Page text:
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MaDe Participant

Emma Bruschi

Rye Straw

(* 1995, lives in Geneva and works in Paris and Geneva)

Material experimentation and craftsmanship are at the heart of Emma Bruschi’s work, for which she uses the territory as a raw material, inspired by these personal places. A certain nostalgia, calm and slow emerges from its collections. She is inspired to create her pieces by rural and agricultural clothing, workwear, fauna and flora and all the know-how that derives from it. At the time, she is passionate about biotechnology, which she considers it as a new form of craftsmanship. It is an issue for her to succeed in growing her own materials.

Emma Bruschi is from Marseille, she graduated with a bachelor’s degree in fashion design from the Saint-Luc Tournai School of Art in Belgium, and has just finished her master’s degree in fashion design and accessories. In parallel with her studies, she trains with professionals to learn forgotten craft techniques.

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Project Information
Material Qualities
Colour: Beige
Soft/ Hard: Brittle
Shiny / Matte: Shiny
Smells: Hay, neutral
Texture: Smooth and tubular
Others: Long and fine
Material Recipe
There is an infinity of ways to work straw. The process behind this technique is to turn straw that is brittle and thick into a light yarn. For my part I buy rye straw to a french farmer. The straw must then be worked constantly wet to make it flexible and for example divide it into 5 distinct parts. The straw can then adapt to all kinds of existing craft techniques such as embroidery, basketry, crochet, weaving ... The strands can then be twisted into a rope called "Tortillions". I then assemble the "Tortillions" end to end to have a long thread. Once dry, the straw keeps the shape it has been given.
Material Application
- Fashion accessories: Bag, shoes, jewelry, hats ...
- Agricultural tools: Basket, hats, brooms ...
- Decoration and interior furniture: Lighting, basket, decoration, furniture ...
- Artistic pieces: marquetry, installation, performance suit, exhibition ...
- Stationery, high-end craft paper.
Material Method
- You can grow your own straw or buy it from a local producer
- Dye it with vegetable dyes (optional)
- Put into the water
- Divide the straw using a specific tool into 5 separate parts
- Make a rope with 3 strands called "tortillions"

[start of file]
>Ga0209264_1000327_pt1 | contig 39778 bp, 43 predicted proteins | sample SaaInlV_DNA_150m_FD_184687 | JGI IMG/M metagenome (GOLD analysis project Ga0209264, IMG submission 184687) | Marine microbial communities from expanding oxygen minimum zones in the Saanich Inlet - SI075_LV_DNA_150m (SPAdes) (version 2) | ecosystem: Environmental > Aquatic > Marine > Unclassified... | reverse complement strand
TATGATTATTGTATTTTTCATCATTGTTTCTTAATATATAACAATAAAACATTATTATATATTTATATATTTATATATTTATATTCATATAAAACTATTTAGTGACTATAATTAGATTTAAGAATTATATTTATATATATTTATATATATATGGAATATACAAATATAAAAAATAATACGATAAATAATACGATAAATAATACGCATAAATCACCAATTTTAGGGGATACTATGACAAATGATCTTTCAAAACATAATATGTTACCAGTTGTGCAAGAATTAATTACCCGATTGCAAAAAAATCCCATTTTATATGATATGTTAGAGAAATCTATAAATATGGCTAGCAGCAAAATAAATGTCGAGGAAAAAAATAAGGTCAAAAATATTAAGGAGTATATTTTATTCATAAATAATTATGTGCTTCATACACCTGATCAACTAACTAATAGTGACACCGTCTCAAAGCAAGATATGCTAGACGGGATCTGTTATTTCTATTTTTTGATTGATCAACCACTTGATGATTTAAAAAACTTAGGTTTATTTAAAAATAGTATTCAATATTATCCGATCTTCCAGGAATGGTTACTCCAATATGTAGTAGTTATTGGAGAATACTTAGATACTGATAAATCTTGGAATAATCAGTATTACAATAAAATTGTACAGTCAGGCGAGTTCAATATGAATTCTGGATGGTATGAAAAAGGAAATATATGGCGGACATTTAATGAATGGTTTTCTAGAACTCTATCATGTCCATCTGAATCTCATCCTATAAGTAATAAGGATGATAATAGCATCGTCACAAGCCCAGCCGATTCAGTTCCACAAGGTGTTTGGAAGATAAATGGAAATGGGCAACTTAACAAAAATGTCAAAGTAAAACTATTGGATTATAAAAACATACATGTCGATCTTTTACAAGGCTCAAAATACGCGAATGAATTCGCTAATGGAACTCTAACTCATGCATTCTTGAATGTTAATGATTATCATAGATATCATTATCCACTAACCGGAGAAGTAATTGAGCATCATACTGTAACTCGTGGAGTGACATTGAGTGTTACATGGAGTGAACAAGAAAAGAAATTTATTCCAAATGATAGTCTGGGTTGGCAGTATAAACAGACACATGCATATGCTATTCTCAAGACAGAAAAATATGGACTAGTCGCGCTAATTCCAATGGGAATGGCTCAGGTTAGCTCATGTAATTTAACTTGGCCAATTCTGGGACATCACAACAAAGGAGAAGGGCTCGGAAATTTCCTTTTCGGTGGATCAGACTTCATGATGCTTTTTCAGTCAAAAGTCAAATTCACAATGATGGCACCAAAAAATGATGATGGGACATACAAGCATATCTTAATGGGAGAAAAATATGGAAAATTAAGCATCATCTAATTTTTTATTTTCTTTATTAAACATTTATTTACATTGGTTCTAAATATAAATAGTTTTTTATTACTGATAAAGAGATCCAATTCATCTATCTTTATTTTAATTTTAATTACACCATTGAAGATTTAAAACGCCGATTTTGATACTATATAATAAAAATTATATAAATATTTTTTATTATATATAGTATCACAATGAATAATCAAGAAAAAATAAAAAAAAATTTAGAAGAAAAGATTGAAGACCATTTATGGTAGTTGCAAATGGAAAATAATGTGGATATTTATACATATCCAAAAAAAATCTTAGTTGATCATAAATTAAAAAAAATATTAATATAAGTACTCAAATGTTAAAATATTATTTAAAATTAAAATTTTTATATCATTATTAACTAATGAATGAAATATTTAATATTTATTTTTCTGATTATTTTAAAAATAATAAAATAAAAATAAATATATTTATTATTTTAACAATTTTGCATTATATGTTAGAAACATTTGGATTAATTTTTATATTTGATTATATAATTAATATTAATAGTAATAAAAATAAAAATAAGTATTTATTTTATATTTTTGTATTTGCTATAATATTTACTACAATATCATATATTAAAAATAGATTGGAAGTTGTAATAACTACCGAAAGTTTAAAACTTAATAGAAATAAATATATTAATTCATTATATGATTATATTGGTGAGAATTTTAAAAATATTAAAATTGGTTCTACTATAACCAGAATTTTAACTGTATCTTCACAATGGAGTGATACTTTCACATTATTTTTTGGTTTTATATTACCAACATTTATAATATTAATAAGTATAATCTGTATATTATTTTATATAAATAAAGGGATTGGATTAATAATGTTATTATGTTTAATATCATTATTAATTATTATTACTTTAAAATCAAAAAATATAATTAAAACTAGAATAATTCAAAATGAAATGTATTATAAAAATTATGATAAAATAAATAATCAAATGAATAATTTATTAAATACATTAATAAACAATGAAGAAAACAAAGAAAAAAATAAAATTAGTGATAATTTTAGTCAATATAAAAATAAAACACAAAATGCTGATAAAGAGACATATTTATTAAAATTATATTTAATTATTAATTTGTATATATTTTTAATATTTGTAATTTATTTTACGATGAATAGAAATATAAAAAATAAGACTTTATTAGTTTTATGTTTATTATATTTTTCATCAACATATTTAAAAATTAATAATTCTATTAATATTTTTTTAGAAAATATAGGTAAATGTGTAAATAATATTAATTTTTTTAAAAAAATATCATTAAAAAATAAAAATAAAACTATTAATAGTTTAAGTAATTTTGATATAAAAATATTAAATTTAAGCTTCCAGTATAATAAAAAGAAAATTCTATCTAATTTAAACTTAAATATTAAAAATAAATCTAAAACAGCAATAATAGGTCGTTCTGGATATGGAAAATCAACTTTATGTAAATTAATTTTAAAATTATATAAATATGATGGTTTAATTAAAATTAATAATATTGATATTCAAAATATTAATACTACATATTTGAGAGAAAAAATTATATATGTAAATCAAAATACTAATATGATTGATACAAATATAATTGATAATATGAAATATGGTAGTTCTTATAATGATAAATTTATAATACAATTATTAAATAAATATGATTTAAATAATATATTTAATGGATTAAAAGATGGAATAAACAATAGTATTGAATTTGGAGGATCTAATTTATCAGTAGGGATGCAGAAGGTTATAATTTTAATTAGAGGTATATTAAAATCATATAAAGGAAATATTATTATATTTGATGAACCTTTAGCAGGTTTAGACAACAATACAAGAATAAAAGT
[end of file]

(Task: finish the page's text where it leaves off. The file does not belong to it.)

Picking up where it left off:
- Tie the thin strings together to make a long thread
- Use the rope like a cotton thread to crochet
Material Narrative
Straw is a material that has been proven for thousands of years, it has been used in most cultures to feed animals, energy resources, building materials, paper, furniture, hats ... It was then little to little extent replaced by synthetic materials derived from petroleum. I think that today it would be interesting to reintroduce the straw by modernizing it and by proposing a traditional material taking advantage of infrastructures and contemporary industry. I had the chance to discover straw crafts through the straw museum in Wohlen (Switzerland), I learned that in this city the straw was first a domestic craft and then a global industry that made the region live, the industry then declined in the last quarter of the twentieth century. The straw has already been industrialized and I would like to relaunch this activity in the city of Wohlen. Straw offers many opportunities but the one that interests me the most is design in general and especially the fashion accessory because it is my initial training. I would like to produce objects for straw farmers but also fashion accessories for the general public. The work of the straw made by hand is very long to realize therefore very expensive while with a part the production industrialized locally we could arrive at products of very good quality while remaining affordable.

It’s a material that touches me because it really represents this opposition between the robust life of the people of the countryside and their attention to detail for materials that finally become luxurious.
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MaDe, a project co-funded by the Creative Europe Programme of The European Union, aims at boosting talents towards circular economies across Europe partnering with design and cultural institutions, Elisava, Ma-tt-er and Politecnico di Milano.

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